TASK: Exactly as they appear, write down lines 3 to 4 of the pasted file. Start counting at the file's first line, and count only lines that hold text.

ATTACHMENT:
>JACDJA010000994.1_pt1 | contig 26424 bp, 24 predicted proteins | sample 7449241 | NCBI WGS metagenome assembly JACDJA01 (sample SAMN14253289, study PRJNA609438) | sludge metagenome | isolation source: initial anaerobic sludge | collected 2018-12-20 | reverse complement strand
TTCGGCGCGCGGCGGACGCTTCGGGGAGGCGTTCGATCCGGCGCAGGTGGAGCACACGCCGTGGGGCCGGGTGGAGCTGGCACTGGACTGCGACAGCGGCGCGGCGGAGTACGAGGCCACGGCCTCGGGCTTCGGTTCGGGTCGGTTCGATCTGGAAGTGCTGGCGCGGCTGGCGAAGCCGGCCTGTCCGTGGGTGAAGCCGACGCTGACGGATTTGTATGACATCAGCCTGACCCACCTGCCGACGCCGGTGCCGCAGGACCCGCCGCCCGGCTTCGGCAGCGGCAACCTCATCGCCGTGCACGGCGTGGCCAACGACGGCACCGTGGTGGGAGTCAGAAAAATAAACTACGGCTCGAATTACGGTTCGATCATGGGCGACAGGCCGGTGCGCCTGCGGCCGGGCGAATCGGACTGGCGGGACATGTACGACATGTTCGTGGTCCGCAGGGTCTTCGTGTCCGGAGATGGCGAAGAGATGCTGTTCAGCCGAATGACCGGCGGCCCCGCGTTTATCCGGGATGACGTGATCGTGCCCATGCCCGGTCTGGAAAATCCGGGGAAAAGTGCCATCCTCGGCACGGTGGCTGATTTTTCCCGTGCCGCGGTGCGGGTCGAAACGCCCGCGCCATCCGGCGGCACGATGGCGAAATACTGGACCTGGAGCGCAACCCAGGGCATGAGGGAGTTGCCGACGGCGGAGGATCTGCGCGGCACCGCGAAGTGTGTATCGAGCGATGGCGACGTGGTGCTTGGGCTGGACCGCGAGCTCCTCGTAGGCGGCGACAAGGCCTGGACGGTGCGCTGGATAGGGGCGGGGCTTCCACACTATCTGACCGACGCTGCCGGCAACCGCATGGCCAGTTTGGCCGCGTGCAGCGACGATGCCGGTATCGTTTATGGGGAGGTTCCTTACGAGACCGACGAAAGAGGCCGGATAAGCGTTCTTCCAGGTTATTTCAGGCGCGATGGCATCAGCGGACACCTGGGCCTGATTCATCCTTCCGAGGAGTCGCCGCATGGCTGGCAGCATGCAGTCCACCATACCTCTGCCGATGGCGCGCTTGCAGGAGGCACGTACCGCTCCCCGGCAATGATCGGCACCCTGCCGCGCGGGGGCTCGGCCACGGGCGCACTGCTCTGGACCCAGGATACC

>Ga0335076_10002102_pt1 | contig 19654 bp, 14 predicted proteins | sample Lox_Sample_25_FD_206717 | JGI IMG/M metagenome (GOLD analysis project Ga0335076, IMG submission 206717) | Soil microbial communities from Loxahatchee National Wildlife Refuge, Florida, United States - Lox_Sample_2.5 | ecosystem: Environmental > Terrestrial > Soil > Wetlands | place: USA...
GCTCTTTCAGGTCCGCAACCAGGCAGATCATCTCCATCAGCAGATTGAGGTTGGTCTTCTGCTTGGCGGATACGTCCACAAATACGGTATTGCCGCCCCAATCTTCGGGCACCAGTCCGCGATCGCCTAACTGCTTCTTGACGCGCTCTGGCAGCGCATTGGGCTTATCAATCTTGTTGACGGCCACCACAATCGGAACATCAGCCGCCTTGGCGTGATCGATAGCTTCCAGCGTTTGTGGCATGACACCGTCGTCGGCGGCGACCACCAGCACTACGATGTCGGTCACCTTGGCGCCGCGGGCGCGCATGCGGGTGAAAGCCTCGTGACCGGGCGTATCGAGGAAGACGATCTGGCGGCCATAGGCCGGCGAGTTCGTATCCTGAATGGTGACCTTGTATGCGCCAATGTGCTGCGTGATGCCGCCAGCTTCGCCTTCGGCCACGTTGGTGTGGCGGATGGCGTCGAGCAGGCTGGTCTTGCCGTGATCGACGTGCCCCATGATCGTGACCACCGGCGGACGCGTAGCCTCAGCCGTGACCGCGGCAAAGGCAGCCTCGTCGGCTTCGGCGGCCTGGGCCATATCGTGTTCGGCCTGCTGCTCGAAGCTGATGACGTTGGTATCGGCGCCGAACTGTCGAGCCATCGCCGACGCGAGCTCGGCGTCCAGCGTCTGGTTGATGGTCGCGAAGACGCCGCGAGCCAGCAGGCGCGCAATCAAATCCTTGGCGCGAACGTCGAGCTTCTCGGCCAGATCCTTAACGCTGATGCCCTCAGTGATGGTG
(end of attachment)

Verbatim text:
>Ga0335076_10002102_pt1 | contig 19654 bp, 14 predicted proteins | sample Lox_Sample_25_FD_206717 | JGI IMG/M metagenome (GOLD analysis project Ga0335076, IMG submission 206717) | Soil microbial communities from Loxahatchee National Wildlife Refuge, Florida, United States - Lox_Sample_2.5 | ecosystem: Environmental > Terrestrial > Soil > Wetlands | place: USA...
GCTCTTTCAGGTCCGCAACCAGGCAGATCATCTCCATCAGCAGATTGAGGTTGGTCTTCTGCTTGGCGGATACGTCCACAAATACGGTATTGCCGCCCCAATCTTCGGGCACCAGTCCGCGATCGCCTAACTGCTTCTTGACGCGCTCTGGCAGCGCATTGGGCTTATCAATCTTGTTGACGGCCACCACAATCGGAACATCAGCCGCCTTGGCGTGATCGATAGCTTCCAGCGTTTGTGGCATGACACCGTCGTCGGCGGCGACCACCAGCACTACGATGTCGGTCACCTTGGCGCCGCGGGCGCGCATGCGGGTGAAAGCCTCGTGACCGGGCGTATCGAGGAAGACGATCTGGCGGCCATAGGCCGGCGAGTTCGTATCCTGAATGGTGACCTTGTATGCGCCAATGTGCTGCGTGATGCCGCCAGCTTCGCCTTCGGCCACGTTGGTGTGGCGGATGGCGTCGAGCAGGCTGGTCTTGCCGTGATCGACGTGCCCCATGATCGTGACCACCGGCGGACGCGTAGCCTCAGCCGTGACCGCGGCAAAGGCAGCCTCGTCGGCTTCGGCGGCCTGGGCCATATCGTGTTCGGCCTGCTGCTCGAAGCTGATGACGTTGGTATCGGCGCCGAACTGTCGAGCCATCGCCGACGCGAGCTCGGCGTCCAGCGTCTGGTTGATGGTCGCGAAGACGCCGCGAGCCAGCAGGCGCGCAATCAAATCCTTGGCGCGAACGTCGAGCTTCTCGGCCAGATCCTTAACGCTGATGCCCTCAGTGATGGTG